Contributed article by Paula Raqeukai, the president of the Pacific Islands Landowners Consultancy Group.
WHILE I commended the initiative by the Mataqali Burewaqa of Kia Island to give their land to the Land Bank of Fiji, I strongly advise the landowners and their local consultants or representative, (including NLTB), to seek independent professional advice on the development feasibility of this proposed multi-million dollar land project.
My humble advice to landowners is to seek address on the following areas before surrendering their land interest to the Land Bank of Fiji for an uncertain period of time:
1. What is the estimate residual land value for acquisition or disposal purposes based on the hypothetical development (proposed 12 allotments of 4.16 acres each on the 50 acres site development)?
2. What is the estimate financially appraised of this property development and at the same time test its viability or feasibility against the value of the total land resources and the people of Kia Island (tangible and intangible values)?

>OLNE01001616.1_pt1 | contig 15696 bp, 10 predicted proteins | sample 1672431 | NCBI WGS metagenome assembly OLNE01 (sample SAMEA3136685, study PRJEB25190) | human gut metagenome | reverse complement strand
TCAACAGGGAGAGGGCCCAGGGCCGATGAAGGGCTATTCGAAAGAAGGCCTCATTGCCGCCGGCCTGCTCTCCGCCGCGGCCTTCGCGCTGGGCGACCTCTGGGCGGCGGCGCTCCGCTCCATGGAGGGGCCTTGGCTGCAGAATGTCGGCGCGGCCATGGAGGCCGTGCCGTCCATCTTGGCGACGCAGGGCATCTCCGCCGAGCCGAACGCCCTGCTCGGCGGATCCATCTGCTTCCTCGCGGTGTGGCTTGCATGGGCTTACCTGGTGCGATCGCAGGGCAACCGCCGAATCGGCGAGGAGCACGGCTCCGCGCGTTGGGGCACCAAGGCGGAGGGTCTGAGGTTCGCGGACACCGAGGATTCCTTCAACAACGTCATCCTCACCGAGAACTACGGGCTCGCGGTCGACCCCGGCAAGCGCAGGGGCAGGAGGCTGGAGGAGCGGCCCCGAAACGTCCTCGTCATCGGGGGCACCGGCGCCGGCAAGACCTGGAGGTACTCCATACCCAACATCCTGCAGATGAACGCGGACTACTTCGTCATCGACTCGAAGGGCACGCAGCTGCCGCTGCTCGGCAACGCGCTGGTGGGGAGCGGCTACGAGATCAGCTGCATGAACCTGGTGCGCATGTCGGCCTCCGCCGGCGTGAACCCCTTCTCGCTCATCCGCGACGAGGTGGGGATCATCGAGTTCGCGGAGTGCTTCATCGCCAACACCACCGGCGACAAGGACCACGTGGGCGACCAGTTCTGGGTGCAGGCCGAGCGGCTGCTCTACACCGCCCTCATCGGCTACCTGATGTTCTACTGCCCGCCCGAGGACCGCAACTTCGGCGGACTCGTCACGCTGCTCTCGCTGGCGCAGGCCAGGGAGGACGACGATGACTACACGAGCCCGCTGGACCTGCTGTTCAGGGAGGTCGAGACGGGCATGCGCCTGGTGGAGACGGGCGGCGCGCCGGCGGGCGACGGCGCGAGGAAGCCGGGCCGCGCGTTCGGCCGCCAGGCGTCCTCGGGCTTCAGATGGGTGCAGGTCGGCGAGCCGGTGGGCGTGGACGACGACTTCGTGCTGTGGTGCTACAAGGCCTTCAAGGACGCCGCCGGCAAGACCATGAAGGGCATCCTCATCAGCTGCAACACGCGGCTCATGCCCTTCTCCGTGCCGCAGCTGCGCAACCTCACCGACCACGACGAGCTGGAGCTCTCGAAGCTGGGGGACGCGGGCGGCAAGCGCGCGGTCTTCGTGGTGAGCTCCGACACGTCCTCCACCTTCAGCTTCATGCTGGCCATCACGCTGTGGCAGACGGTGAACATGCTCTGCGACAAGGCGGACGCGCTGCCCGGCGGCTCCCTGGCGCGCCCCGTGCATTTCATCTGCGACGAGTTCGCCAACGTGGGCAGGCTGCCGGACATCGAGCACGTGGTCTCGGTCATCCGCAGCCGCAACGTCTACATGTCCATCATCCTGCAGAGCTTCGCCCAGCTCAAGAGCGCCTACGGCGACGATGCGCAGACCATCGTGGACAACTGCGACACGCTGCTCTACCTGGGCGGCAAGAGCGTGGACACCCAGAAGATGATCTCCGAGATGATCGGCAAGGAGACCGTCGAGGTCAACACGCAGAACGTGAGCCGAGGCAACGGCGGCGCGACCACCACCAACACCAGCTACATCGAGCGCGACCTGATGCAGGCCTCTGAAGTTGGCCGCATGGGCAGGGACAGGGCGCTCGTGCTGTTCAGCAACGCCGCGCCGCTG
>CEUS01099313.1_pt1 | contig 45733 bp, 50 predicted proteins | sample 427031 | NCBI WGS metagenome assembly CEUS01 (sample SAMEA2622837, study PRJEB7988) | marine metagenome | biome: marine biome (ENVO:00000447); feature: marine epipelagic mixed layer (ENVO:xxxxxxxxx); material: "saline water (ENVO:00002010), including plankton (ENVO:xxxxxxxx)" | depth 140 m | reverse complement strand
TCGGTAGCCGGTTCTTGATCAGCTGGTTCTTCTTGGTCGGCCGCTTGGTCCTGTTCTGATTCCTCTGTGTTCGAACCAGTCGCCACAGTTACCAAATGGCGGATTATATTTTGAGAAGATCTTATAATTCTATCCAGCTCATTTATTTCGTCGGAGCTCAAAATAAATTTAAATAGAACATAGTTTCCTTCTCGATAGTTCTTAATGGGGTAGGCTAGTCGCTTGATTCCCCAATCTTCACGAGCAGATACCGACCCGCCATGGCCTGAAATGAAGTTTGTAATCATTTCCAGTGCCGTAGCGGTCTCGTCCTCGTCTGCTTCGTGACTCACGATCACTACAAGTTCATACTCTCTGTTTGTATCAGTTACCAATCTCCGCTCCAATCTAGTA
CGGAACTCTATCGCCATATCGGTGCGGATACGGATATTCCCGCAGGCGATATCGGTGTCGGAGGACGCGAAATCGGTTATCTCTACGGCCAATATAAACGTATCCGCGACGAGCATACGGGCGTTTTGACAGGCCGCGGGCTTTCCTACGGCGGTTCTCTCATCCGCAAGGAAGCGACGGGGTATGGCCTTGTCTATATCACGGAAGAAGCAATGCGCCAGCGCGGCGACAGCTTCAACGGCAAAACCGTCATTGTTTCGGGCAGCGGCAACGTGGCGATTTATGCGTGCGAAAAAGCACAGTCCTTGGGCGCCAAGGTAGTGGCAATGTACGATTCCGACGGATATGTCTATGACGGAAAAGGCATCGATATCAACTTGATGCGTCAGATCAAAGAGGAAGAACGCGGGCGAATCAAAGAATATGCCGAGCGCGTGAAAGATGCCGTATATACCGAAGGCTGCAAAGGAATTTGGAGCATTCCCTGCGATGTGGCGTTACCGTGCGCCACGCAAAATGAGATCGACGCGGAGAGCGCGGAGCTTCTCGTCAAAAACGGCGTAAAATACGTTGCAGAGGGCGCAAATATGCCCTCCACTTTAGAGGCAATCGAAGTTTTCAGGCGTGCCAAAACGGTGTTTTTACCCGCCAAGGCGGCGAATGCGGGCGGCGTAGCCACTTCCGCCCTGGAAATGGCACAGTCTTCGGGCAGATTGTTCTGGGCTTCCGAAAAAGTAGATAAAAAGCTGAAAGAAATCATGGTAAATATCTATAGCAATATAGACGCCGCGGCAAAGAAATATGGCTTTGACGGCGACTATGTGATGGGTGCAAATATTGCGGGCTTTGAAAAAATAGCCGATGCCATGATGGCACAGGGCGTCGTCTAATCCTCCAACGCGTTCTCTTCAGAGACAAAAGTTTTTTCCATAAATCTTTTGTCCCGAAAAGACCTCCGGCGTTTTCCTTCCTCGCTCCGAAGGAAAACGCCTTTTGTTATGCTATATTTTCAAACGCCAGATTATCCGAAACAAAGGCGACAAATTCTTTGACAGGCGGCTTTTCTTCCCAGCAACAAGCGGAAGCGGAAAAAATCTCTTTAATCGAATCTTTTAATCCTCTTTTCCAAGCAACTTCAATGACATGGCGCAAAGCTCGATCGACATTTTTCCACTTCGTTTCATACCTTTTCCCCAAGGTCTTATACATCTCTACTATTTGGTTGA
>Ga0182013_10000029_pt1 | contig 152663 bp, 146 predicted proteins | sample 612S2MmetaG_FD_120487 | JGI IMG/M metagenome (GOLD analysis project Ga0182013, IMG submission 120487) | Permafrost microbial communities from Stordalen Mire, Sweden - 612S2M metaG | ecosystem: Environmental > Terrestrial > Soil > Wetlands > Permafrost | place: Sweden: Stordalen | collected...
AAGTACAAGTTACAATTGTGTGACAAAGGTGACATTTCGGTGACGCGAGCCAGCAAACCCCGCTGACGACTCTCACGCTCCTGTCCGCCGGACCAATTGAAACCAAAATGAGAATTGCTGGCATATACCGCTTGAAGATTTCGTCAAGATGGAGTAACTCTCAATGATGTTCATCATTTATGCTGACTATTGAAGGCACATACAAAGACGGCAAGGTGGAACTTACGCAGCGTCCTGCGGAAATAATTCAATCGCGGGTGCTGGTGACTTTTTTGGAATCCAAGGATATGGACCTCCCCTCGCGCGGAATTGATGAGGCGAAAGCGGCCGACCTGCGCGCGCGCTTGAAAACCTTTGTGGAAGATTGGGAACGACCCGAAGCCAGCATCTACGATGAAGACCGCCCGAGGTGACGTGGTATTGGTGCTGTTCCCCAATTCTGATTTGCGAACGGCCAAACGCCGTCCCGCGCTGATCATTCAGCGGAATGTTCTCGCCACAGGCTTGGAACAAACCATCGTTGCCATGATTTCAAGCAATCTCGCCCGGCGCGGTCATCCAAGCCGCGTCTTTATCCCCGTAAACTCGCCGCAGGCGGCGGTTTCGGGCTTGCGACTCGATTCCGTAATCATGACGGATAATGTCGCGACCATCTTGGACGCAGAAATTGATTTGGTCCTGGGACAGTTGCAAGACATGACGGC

3. What is the best model of joint venture debt/equity arrangements to adopt for the landowners (sideline head lessor) or in this case the government (head lessor) on the proposed development;
4. Has the Fiji land reform unit or it reps evaluate multiple development options on the proposed site to determine its highest and best use?
5. Has the Fiji land reform unit or its reps analyze the possible risks involved in such high magnitude land development using sensitivity testing and probability analysis via the usage of any aided computer software available to land professionals?
The above are some of my concerns that any prudent landowners should be aware of when seeking to invest in land for an optimum return during an unspecific period of investment.
Land reform elsewhere in the world has both its positive and negative effects and in certain countries like Somalia and Thailand the very people who were supposed to benefit from the land reforms become much worse off today.
In my opinion land reforms are not bad if the full consultancy of all stakeholders (including the native land resource owners) is involved and arriving at a consensus.
As a landowner I would not like to see what happened in Somalia (land grabs as a result of non-consultation of the landowners/breakdown of structured government) and Thailand (the priority shift of land reforms from landowners to tenants; land reform controversy; the distribution issue; the implementation problems) to happen in Fiji in the next 30 years.
Remember a wise land reform decision made today will certainly have an everlasting effect to the next generations to come.
Picture: Land reform in Africa has often failed to address poverty and hardship despite good intentions.